Germany’s solar manufacturing sector has been hit hard by cheap Chinese products but that doesn’t mean all of Germany is going to sit by quietly as the European Union moves toward import duties of the sort the U.S. has already imposed.
Quite the contrary, actually: “It’s a grave mistake,” is the clear-cut assessment of punitive duties from Economy Minister Philipp Roesler, according to reports out of Germany.
The irony here is that it was a German company – SolarWorld AG – that really brought the fight to punish the Chinese industry, leading a coalition called EU Pro Sun.
But Germany’s economy, the most powerful in recession-wracked Europe, is built on exports and China is a big and ever-growing destination for many of its products. So any talk of erecting trade barriers makes a lot of people in Germany nervous. Ulrich Grillo, head of the powerful Federation of German Industry, known as BDI, said over the weekend that duties would “hurt both sides.”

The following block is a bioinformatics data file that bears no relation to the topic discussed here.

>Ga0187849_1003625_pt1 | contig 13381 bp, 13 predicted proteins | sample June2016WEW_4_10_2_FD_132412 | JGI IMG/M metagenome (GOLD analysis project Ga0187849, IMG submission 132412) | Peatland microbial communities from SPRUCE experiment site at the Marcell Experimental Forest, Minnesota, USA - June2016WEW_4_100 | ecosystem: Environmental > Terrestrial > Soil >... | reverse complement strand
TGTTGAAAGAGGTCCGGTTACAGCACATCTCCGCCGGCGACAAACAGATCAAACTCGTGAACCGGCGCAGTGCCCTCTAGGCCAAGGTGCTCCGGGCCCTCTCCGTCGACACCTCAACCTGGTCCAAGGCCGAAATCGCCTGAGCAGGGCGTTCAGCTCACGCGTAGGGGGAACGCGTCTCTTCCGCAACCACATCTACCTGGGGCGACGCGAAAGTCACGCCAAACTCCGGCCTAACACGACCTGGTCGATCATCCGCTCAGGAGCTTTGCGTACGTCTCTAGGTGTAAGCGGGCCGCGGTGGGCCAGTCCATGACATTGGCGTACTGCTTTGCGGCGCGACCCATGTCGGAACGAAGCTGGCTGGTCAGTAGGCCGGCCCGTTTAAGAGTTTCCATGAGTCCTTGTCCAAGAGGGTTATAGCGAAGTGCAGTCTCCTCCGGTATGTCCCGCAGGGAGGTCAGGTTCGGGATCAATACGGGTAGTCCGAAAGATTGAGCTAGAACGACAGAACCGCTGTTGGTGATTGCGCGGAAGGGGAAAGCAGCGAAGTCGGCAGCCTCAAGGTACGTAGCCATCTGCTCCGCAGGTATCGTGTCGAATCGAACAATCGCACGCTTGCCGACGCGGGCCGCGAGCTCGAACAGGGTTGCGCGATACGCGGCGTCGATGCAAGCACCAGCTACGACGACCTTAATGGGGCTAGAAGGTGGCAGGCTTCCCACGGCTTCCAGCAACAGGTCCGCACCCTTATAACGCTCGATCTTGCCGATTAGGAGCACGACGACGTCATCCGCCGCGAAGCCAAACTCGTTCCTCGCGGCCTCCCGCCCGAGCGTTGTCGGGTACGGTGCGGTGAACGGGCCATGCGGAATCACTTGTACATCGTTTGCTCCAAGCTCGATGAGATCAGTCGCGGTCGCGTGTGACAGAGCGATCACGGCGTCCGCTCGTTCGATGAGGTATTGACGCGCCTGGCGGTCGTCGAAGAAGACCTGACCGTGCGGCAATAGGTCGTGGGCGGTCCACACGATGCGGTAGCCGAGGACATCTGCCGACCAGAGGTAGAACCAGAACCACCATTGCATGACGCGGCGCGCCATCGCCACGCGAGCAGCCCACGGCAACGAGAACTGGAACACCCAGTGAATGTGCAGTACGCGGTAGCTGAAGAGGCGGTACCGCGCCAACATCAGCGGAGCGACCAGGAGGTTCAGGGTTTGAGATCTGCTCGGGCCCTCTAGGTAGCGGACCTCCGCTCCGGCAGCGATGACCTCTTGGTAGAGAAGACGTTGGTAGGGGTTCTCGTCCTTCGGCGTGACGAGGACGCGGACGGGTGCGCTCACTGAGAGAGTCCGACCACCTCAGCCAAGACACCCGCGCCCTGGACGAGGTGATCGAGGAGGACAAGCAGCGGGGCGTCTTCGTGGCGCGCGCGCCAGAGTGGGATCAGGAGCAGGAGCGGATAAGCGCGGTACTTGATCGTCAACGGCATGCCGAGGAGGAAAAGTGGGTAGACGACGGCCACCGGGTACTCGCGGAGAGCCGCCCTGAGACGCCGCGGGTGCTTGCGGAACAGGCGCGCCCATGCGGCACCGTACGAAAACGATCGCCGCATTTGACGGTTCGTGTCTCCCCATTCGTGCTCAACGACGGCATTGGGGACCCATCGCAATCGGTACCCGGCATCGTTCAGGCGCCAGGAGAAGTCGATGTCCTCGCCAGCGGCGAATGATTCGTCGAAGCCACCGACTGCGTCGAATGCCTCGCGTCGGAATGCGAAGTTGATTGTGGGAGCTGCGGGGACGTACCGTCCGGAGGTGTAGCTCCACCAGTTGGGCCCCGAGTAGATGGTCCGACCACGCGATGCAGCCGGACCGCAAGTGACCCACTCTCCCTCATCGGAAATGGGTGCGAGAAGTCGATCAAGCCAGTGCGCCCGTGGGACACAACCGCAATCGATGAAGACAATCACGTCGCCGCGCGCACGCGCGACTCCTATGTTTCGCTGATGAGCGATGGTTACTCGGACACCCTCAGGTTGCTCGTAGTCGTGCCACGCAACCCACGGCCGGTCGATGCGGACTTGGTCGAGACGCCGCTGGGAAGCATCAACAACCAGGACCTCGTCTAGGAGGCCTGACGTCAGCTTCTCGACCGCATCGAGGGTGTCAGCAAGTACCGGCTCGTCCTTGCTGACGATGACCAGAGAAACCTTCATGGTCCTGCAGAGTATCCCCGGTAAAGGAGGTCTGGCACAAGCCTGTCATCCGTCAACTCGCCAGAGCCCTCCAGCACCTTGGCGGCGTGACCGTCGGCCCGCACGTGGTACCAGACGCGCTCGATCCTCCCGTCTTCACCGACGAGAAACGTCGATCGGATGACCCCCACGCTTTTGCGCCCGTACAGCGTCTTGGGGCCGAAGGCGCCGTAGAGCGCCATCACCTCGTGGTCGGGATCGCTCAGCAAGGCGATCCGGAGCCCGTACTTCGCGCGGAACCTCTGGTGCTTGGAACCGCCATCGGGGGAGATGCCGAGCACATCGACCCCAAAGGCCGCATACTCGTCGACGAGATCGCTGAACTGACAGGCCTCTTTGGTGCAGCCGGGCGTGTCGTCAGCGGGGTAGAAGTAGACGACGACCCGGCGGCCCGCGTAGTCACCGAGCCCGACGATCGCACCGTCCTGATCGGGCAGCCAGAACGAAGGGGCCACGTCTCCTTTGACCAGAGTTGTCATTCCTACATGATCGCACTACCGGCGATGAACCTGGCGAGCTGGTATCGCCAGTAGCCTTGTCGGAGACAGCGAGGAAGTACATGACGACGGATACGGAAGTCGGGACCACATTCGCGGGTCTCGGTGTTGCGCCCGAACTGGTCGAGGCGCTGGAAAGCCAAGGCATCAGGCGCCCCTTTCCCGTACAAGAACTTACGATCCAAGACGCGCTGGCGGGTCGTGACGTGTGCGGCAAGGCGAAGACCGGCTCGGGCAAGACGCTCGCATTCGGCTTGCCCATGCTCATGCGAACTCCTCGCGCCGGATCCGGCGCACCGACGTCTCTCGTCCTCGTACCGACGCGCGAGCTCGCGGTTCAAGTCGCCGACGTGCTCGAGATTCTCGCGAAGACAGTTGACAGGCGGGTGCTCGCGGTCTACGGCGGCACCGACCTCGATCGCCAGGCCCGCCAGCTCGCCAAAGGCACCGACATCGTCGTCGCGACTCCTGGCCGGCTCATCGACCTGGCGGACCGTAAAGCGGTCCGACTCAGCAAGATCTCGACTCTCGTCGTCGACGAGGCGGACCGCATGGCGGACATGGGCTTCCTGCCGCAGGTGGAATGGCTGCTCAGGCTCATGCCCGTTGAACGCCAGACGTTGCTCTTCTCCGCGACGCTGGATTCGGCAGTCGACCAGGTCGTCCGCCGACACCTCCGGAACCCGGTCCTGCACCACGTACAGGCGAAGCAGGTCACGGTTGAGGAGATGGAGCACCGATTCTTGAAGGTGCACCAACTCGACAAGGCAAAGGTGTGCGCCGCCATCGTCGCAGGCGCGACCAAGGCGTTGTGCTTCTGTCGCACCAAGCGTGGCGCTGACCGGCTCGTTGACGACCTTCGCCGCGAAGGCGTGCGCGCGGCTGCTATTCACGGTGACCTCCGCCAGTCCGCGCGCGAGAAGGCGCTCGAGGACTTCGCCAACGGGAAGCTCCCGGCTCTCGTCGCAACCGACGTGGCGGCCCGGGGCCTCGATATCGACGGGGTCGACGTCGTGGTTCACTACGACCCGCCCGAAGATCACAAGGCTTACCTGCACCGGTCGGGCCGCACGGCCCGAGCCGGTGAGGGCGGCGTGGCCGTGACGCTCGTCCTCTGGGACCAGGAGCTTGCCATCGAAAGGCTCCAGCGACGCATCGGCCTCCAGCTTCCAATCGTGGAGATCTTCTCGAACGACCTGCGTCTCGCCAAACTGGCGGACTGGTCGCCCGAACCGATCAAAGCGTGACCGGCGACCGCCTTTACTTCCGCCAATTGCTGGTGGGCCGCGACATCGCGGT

As in the United States, importers and installers, who have benefited from the price pressure Chinese products have exerted on the market, also are not keen to see anything happen that might slow the growth of solar.
Critics of punitive duties, which would average about 47 percent on the Chinese products, are urging a negotiated settlement, but time could be running out on that: In early May, the European Commission backed EU trade chief Karel De Guchego’s plan to slap duties on the Chinese as soon as June 6.